The tournament’s frattiest player put on a three-point-shooting clinic against Colorado in the second round, hitting 9-12 on the way to 27 points. With his Canadian charm, floppy hair and the best three-monocle since DeShawn Stevenson, Heslip, along with Speedy Pierre Jackson (10 assists), can take pretty much all the credit for Baylor’s Sweet 16 spot.
ACC followers and college-basketball zealots know the story of C.J. Leslie, but they’re probably alone. Saddled with the burden of “character problems” by observers and critics, Leslie has exploded as a part of the resurgent Wolfpack, which is trying to become relevant for the first time since the ’80s. N.C. State is one of the tournament’s three Cinderellas, and if you’re not pulling for them and Leslie, you haven’t seen this incredible clip of their reaction to making the tourney.
Being a Hoosier means something again, and Indiana faithful largely have Cody Zeller to thank. Zeller’s had a huge tourney, taking over what looked like a losing effort against seemingly fate-bidden VCU with five straight points in the final five minutes. (He and the Hoosiers have also slipped into the Sweet 16 with their starting point guard sidelined.) He’d had a rough go of things earlier, making the ultimate triumph even more impressive, and now he’ll have a chance to knock off the best team in the Dance — the Kentucky Wildcats.
Despite both guys falling in the second round — although Lehigh nearly knocked off Xavier — C.J. McCollum and Kyle O’Quinn make this list together for pulling off two of the biggest upsets in NCAA Tournament history. Friday afternoon, O’Quinn and Norfolk State vanquished Missouri to become the first 15-seed to beat a 2-seed since 2001. Later that night, McCollum and Lehigh became the first 15-seed to beat a 2-seed since a few hours earlier when they downed the mighty Duke Blue Devils. Even though both teams lost their second games, they’d already made it farther than anyone expected.
Respect the dreads. Marquette has won its two tournament games by 20 and 9 points, and forward Jae Crowder is a huge reason why. Scrappy and hyper-athletic, Crowder has 42 points and 29 rebounds so far. That’s the most boards of any player in the tourney, and top-20 scoring.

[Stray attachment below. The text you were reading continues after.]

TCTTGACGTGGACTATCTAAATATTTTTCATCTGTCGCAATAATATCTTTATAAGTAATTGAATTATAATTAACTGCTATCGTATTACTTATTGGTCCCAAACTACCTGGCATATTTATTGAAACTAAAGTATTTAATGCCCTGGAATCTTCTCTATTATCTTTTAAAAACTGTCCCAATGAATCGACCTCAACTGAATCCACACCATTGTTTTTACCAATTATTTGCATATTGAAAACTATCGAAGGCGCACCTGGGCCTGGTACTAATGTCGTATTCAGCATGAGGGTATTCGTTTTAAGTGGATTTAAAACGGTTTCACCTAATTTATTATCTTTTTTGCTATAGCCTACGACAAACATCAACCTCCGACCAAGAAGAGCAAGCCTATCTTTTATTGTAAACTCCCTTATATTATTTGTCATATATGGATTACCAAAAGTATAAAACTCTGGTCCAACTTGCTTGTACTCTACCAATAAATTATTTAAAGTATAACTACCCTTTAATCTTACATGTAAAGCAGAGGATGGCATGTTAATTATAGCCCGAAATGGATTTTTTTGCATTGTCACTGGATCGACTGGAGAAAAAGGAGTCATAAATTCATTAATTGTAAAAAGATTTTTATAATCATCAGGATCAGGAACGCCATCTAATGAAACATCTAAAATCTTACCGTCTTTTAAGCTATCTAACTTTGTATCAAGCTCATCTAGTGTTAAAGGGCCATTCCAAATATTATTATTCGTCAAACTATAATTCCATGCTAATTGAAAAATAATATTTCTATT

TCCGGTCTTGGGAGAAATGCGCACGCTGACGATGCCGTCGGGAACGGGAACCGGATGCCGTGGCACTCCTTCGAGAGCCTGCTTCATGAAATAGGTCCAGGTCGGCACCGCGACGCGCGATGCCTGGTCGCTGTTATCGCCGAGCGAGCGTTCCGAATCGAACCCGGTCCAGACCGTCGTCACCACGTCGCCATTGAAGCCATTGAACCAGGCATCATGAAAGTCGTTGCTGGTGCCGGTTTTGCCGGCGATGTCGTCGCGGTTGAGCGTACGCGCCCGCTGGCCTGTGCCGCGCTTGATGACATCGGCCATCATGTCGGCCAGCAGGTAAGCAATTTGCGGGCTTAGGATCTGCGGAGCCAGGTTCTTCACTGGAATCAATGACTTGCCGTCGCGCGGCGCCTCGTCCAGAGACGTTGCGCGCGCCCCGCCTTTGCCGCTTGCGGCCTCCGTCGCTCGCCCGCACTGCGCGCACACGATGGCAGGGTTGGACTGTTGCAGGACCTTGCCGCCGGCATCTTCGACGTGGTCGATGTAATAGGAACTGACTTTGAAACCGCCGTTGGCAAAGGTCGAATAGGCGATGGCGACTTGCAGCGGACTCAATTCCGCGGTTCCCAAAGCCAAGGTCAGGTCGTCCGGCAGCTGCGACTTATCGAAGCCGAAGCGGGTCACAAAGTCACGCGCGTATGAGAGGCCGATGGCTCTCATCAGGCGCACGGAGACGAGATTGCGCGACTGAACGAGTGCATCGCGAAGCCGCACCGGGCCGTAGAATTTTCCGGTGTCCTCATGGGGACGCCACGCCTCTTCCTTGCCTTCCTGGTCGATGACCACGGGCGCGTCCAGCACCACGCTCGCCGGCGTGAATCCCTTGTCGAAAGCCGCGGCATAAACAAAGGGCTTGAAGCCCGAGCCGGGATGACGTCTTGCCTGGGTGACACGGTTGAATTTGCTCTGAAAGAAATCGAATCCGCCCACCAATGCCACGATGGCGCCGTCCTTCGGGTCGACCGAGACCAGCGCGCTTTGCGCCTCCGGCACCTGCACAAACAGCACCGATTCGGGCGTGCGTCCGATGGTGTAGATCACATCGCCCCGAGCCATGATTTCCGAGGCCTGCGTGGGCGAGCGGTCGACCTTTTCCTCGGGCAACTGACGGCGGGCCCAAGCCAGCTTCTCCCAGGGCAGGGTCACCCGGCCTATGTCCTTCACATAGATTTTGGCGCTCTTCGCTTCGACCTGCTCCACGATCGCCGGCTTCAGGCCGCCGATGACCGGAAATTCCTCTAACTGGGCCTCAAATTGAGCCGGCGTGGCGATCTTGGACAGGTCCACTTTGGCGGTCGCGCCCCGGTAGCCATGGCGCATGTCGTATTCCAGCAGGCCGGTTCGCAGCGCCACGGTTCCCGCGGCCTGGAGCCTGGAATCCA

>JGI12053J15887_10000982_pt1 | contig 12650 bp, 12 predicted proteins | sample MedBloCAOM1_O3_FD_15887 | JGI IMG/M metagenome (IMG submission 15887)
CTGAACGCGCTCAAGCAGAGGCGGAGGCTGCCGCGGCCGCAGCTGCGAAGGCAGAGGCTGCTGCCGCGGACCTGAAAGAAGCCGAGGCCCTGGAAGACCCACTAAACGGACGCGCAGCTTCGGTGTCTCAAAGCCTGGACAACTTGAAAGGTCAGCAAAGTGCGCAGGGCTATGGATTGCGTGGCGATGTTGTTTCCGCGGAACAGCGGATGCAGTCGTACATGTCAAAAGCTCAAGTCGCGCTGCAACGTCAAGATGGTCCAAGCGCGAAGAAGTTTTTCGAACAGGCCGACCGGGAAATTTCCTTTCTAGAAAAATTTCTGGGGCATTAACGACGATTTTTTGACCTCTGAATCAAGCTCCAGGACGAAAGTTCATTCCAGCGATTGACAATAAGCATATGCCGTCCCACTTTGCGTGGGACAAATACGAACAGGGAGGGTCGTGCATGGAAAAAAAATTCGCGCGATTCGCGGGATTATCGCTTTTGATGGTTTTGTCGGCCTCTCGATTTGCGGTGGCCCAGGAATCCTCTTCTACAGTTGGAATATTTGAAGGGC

Ladies and gentleman, we present you: the Victorian novel that is Robbie Hummel. After tearing his ACL in two consecutive seasons, the 23-year-old senior sealed an incredible comeback by dropping 22 points in the first half last night against 2-seed Kansas. Although he couldn’t get 10-seeded Purdue past the Jayhawks at the end of the day, Hummel’s resilience is easily one of the best stories of the Dance so far.
Speaking of Purdue-Kansas, the Jayhawks’ tandem of Thomas Robinson and Tyshawn Taylor — as good as any guard-forward pair in the country — struggled massively against the Boilermakers, and Kansas won anyway. Much of the credit for that can go to Elijah Johnson, who logged 38 minutes, scored 18 points, and had a steal-layup that put Kansas ahead for only the second time — and for good.
Ohio stand up. The swing-state has four teams in the Sweet 16, making it the first to ever accomplish such a feat. Of the four, 13-seed Ohio University and 10-seed Xavier are two of the three Cinderellas left, and 2-seed Ohio State has a legitimate shot at the national championship — provided they can get past 6-seed Cincinnati.
We challenged President Obama to a bracket pick-off before the tournament, and while we’ve picked a respectable 10 Sweet 16 teams, the commander-in-chief has us beat: 11 of his Sweet 16 picks were correct, putting him in the 98th percentile. Although his bracket is all chalk, with seven Elite Eight choices coming from one- and two-seeds, you’ve got to give credit where credit is due — he wisely shunned Duke in favor of Baylor, and we all know how that turned out.
Charles Barkley hears “Hardcore Pawn,” and what do you think it reminds him of?